Though the judge stated in his rationale that he would look "favorably" upon the wife's future modification complaint, he in no way relieved the wife of her burden to prove by clear and convincing evidence a material change in circumstances — that is, at the end of the durational period, to prove that her disability is continuing or permanent. …. In assessing a change in circumstances as the possible basis for an alimony modification, the judge will have to consider the same factors that were used in the initial award of alimony under G. L. c. 208, § 34, as well as the wife's need for support and the husband's ability to pay. In addition, because any future modification will require court approval, the disputed order is not, as the husband argues, a prohibited self-modifying order. (Internal citations omitted.)
The husband argued that if the wife remained disabled at the end of the durational period, then there would be no change in circumstance that would warrant a modification. Unsurprisingly, the Appeals Court held that the question of whether a change in circumstances occurred would need to be decided at the time of a future modification.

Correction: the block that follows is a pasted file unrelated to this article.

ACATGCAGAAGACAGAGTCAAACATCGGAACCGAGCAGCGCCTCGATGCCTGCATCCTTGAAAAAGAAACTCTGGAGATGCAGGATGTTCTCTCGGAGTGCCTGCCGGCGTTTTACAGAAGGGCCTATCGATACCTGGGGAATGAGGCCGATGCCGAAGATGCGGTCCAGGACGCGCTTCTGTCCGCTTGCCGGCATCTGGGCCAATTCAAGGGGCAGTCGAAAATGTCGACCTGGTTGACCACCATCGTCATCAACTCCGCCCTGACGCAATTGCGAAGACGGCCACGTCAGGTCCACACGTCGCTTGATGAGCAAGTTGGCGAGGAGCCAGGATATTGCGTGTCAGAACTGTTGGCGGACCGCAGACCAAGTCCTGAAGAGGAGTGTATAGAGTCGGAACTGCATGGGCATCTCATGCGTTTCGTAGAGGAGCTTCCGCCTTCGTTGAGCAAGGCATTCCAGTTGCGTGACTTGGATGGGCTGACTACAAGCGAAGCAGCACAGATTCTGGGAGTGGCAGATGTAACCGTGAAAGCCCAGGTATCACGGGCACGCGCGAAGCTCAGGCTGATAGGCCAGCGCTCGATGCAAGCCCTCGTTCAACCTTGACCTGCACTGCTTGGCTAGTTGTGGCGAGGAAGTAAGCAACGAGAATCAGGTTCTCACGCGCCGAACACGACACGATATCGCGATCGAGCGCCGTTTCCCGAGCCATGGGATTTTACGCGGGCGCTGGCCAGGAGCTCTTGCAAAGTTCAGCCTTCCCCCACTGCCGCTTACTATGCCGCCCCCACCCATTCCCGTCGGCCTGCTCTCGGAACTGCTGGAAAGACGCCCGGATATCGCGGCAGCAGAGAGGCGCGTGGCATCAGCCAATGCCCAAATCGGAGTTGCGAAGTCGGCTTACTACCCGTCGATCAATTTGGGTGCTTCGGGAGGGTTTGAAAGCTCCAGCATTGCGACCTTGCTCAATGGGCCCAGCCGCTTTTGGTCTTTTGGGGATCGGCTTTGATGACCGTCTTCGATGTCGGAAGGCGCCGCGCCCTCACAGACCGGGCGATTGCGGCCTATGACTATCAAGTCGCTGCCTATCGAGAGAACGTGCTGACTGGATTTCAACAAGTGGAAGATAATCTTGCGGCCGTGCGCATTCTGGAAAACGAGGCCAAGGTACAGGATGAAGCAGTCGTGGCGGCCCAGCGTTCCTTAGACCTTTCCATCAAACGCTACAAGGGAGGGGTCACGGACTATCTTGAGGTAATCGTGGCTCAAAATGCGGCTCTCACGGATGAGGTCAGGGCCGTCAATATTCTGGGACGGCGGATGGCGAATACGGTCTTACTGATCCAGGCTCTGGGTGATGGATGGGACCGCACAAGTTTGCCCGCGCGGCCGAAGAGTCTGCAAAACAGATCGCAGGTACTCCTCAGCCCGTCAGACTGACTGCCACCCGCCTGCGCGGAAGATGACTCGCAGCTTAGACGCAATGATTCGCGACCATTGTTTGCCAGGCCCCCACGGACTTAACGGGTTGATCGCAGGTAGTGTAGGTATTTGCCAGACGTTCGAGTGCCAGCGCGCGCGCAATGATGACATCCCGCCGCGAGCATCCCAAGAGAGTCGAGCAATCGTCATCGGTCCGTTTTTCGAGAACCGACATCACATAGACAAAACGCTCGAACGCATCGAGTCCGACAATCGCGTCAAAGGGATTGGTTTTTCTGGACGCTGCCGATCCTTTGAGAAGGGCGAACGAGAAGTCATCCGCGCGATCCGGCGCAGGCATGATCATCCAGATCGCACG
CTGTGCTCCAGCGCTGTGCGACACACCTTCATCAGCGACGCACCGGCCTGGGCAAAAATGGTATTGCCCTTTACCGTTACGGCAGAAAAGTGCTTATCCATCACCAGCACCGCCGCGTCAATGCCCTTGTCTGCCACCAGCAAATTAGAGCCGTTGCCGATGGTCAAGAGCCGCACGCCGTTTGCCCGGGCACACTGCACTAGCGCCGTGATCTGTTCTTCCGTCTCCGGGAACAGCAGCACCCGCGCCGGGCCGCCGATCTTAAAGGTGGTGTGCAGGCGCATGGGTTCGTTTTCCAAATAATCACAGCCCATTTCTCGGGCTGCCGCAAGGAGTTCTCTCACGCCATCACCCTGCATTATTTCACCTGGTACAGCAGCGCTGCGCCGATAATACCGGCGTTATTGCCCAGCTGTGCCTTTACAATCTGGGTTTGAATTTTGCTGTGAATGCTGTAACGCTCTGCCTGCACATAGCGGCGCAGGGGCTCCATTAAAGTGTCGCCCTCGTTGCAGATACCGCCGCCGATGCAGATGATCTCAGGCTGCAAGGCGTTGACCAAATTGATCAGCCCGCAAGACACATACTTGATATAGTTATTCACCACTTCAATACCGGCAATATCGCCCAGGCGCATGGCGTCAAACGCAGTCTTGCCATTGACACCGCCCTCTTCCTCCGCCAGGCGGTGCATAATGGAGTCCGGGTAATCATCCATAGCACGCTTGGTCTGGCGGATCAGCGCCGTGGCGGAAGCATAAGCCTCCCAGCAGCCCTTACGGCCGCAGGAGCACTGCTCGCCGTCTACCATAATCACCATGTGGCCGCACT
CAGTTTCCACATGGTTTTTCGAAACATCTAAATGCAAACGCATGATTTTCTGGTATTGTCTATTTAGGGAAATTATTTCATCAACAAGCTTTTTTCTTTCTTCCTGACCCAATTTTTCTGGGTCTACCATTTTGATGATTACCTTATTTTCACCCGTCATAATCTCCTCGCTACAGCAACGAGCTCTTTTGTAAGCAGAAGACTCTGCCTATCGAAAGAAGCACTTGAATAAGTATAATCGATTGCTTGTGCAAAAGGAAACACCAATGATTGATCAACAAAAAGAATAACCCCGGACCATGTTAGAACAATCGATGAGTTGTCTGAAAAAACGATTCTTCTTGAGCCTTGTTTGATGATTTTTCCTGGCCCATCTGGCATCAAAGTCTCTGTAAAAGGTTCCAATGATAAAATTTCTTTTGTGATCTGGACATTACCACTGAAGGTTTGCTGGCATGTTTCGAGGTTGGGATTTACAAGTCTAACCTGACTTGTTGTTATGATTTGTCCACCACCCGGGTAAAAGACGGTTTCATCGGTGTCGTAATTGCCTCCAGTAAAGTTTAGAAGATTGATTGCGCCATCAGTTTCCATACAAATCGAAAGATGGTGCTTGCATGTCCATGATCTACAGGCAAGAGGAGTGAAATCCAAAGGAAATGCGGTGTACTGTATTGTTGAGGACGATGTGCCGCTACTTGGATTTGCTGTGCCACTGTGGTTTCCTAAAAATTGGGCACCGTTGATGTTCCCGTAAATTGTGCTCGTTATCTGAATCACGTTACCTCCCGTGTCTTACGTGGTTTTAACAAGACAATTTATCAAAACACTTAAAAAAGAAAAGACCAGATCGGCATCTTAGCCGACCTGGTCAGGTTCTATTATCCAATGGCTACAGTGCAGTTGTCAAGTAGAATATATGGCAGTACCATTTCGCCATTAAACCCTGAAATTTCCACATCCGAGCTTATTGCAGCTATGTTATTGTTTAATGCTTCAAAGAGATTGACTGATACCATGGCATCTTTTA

The Appeals Court appeared to support the trial judge’s view that an extension beyond the durational limit should be decided after the 3.5 years of alimony be paid, based on whether or not the wife's current array of medical conditions were still present at that time. Although the wife will still carry the burden of proof for demonstrating a material change in circumstances in a future modification of alimony, the Appeals Court and trial court both appeared to agree that the continued presence of the wife’s disability may satisfy that burden in a future modification.
Appellate Legal Standard in Alimony Cases: Probate Court Judges Granted Broad Discretion
In reviewing an alimony award an appellate court conducts a two-step analysis, which includes examining the trial judge's findings to determine whether all relevant factors were considered, and next, the appellate court considers whether the rationale underlying the trial judge's conclusions flowed rationally from the findings and rulings. In general, the Appeals Court gives significant deference to the trial judge, who has considerable discretion in determining alimony awards.
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About the Author: Nicole K. Levy is a Massachusetts divorce lawyer and Massachusetts family law attorney for Lynch & Owens, located in located in Hingham, Massachusetts and East Sandwich, Massachusetts. She is also a mediator for South Shore Divorce Mediation.